The Immigration and Naturalization Service granted U.S. universities a reprieve Wednesday, pushing back the registration deadline for its new database of international students until Feb. 15.

The INS, as part of its effort to streamline the monitoring of foreign students, implemented a new reporting and tracking system, known as the Student and Exchange Visitor Information System, on Jan. 1.

As of Wednesday, over 3,000 out of a projected total of 4,300 colleges and universities had been admitted into the system, the INS reported. Initially, Yale and other U.S. institutions that enroll international students were required to begin using SEVIS today. But the agency announced Tuesday that it would extend the deadline until Feb. 15, granting new users of the system a grace period. Universities must enter all international students into SEVIS by Aug. 1.

Beginning Feb. 15, universities and colleges will have to use SEVIS to report limited biographical information on persons holding F-1 and J-1 visa status. To be eligible for the J-1 student visa, a substantial portion of a student’s financial support must be from a scholarship or fellowship from an external source. F-1 student visas encompass international students whose education is self-funded. Universities must also enter information about the spouses and children of the international students.

Yale Office of International Students and Scholars director Ann Kuhlman said most of the required information is data that international student offices have collected routinely for many years, but had only reported to the INS upon request.

SEVIS was mandated under the anti-terrorist USA PATRIOT Act of 2001. All universities that accept international students must provide enrollment information to the SEVIS database so the students can be tracked and monitored.

“The information we’re required to report has expanded a little since the PATRIOT Act and the Enhanced Border Security Act,” Kuhlman said.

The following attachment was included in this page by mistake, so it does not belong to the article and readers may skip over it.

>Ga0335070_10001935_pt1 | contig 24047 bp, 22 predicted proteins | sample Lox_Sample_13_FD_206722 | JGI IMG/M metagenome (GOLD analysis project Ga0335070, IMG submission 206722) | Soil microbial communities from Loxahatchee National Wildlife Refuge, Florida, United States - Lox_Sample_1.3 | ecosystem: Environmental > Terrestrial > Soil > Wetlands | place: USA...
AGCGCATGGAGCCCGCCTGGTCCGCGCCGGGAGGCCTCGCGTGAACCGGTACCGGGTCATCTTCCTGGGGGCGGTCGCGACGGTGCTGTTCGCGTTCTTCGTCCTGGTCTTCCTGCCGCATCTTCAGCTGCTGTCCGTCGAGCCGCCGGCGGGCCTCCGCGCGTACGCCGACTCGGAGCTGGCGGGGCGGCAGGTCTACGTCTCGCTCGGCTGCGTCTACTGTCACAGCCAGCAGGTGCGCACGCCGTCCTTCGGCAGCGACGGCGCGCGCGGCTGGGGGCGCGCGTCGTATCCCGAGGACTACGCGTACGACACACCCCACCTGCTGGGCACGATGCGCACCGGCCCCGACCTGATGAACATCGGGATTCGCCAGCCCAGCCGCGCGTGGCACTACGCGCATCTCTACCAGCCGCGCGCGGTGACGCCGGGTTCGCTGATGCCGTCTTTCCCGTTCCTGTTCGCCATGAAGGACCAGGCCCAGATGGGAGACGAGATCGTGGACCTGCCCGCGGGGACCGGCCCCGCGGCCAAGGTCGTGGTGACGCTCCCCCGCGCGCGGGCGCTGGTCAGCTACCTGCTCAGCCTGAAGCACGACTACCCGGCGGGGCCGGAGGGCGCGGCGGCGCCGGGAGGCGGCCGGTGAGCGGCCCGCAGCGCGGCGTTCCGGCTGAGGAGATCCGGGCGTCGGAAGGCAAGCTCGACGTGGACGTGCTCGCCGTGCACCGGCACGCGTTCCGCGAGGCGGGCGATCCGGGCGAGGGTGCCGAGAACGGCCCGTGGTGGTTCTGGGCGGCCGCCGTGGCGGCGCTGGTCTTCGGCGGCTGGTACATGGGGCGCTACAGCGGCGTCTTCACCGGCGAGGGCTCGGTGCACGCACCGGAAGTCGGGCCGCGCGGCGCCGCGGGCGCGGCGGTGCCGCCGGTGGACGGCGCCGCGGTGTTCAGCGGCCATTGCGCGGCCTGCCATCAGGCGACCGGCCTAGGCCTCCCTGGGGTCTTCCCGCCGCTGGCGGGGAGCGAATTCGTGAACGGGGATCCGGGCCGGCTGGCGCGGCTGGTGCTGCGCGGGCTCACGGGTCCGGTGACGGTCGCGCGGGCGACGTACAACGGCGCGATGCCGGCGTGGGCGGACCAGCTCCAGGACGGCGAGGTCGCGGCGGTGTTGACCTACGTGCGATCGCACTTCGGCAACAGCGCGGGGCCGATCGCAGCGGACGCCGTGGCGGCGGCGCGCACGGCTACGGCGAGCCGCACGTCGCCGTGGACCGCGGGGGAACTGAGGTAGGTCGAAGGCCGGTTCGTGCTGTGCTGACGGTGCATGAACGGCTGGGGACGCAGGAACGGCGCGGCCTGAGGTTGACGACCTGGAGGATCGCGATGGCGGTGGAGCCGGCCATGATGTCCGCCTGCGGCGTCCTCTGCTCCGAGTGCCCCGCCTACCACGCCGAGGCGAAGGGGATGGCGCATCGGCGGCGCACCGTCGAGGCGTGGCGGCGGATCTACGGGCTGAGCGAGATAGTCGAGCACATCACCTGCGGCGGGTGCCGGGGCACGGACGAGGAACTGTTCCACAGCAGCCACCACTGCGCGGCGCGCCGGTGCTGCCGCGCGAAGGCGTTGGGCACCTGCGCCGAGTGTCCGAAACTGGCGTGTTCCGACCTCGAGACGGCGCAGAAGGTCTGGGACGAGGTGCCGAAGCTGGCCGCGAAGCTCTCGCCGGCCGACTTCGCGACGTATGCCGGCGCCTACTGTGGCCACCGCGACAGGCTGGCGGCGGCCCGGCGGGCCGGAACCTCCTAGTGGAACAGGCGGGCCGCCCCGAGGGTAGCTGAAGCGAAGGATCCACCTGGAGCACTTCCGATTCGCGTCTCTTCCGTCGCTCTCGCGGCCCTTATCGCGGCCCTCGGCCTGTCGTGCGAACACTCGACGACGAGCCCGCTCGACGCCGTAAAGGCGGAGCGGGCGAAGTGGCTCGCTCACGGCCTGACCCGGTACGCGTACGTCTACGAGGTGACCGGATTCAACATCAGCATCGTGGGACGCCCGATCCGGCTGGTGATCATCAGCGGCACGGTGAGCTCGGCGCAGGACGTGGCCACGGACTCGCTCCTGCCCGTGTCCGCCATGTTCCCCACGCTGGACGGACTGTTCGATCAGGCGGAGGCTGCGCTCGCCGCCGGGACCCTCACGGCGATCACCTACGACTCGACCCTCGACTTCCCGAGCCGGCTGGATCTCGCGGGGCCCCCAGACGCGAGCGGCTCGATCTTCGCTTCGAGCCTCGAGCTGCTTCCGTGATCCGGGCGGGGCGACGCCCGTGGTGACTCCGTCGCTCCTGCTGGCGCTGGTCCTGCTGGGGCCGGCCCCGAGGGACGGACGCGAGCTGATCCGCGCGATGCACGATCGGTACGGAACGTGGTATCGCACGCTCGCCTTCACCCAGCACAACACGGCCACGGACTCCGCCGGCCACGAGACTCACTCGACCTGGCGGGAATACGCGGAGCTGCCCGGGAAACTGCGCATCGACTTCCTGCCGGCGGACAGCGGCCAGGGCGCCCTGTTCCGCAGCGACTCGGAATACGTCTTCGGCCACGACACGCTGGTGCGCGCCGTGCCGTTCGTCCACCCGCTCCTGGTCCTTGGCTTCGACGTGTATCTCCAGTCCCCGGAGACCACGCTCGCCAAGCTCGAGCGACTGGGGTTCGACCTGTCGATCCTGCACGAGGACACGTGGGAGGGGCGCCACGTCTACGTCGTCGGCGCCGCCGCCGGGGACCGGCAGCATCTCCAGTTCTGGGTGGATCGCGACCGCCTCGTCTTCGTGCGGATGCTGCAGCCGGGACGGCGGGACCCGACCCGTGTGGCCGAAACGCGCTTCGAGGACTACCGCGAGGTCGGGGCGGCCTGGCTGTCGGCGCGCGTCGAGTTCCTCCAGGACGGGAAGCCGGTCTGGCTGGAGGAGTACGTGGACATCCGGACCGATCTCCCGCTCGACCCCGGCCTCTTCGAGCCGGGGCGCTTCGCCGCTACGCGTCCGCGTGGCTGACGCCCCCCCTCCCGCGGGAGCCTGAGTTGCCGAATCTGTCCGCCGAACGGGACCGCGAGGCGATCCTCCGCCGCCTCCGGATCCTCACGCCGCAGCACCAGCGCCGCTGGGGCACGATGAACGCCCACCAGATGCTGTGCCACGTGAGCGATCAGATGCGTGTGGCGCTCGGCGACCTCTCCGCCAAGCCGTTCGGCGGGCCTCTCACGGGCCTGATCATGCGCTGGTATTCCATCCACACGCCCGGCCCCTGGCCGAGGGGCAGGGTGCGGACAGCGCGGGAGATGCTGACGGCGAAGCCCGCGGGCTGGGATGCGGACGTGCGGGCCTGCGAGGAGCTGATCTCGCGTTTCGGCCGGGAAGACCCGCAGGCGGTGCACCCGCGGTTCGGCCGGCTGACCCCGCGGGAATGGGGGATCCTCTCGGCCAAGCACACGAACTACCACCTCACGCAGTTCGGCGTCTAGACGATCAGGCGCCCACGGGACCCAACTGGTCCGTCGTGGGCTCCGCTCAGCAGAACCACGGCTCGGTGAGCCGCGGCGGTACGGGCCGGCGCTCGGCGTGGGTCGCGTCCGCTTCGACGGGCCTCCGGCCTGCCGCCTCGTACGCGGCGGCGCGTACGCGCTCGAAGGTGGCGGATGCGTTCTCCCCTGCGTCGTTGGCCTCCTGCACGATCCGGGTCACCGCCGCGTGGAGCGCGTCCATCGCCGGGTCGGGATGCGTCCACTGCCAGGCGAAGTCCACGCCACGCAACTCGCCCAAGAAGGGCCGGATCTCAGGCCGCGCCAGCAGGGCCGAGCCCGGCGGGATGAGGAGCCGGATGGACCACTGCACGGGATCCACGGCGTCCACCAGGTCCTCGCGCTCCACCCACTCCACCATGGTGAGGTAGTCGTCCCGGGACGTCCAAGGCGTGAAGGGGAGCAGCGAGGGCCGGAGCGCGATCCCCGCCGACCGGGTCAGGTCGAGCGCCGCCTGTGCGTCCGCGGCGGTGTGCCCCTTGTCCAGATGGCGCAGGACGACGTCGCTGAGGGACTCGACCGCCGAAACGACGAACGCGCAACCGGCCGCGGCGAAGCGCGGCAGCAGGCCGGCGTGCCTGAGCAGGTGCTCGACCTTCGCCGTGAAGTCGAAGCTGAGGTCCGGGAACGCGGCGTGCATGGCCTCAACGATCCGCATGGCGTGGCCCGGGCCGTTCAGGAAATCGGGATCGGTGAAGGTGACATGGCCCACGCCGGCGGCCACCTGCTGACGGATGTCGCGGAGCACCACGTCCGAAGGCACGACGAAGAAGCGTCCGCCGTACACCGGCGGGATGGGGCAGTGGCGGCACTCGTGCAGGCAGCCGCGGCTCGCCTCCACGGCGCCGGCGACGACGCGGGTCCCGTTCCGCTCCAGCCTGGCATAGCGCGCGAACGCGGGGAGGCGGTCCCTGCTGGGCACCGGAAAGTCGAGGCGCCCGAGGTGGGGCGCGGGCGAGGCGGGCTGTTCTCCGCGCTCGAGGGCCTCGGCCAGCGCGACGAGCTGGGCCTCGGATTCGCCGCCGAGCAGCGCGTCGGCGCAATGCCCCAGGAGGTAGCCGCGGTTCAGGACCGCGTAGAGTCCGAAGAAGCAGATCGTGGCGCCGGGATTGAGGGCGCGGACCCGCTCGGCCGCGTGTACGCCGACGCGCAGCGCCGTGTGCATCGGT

Almost 600,000 international students study in the United States, according to the International Institute of Education. Under the PATRIOT Act, government agencies have unobstructed access to these students’ personal information.

Before the PATRIOT Act, which Congress passed after the Sept. 11, 2001, terrorist attacks, the Family Educational Rights and Privacy Act mandated that schools provide only information that could be found in its public directory.

With SEVIS, schools must now report this information regularly to INS, including amounts and sources of funding, changes in current addresses and enrollment status. Students who do not require new visas may travel on their current documents until the final phase deadline, Aug. 1. By that date, all international students — except for those with diplomatic visas — and their dependents must be entered into SEVIS and have SEVIS-generated documents.

Schools that do not sign up for SEVIS by the deadline will lose their ability to enroll foreign students until they do.

OISS announced that in the next few weeks, it would release more information about international students’ responsibilities with respect to SEVIS, as well as information about Yale’s reporting requirements.

While many schools are ready to use SEVIS, they are only capable of using the real-time interactive process, or RTI, Kuhlman said. RTI requires OISS staff to sit down and enter each student’s data, one student at a time.

With 3,000 records to enter, this process is not practical, Kuhlman said.

The alternative process — batch-processing — would allow universities to send student information in bulk. Many smaller institutions are using the current system, entering information by hand, but institutions with large numbers of foreign students say they need the batch-processing system to comply with SEVIS.

“The batch process required a lot of work to get it set up,” Kuhlman said.

Kuhlman said the INS’s decision to extend the deadline will be helpful.

“I’m pleased that the INS has given schools another two weeks, and maybe they can get the system running a little more quickly,” Kuhlman said.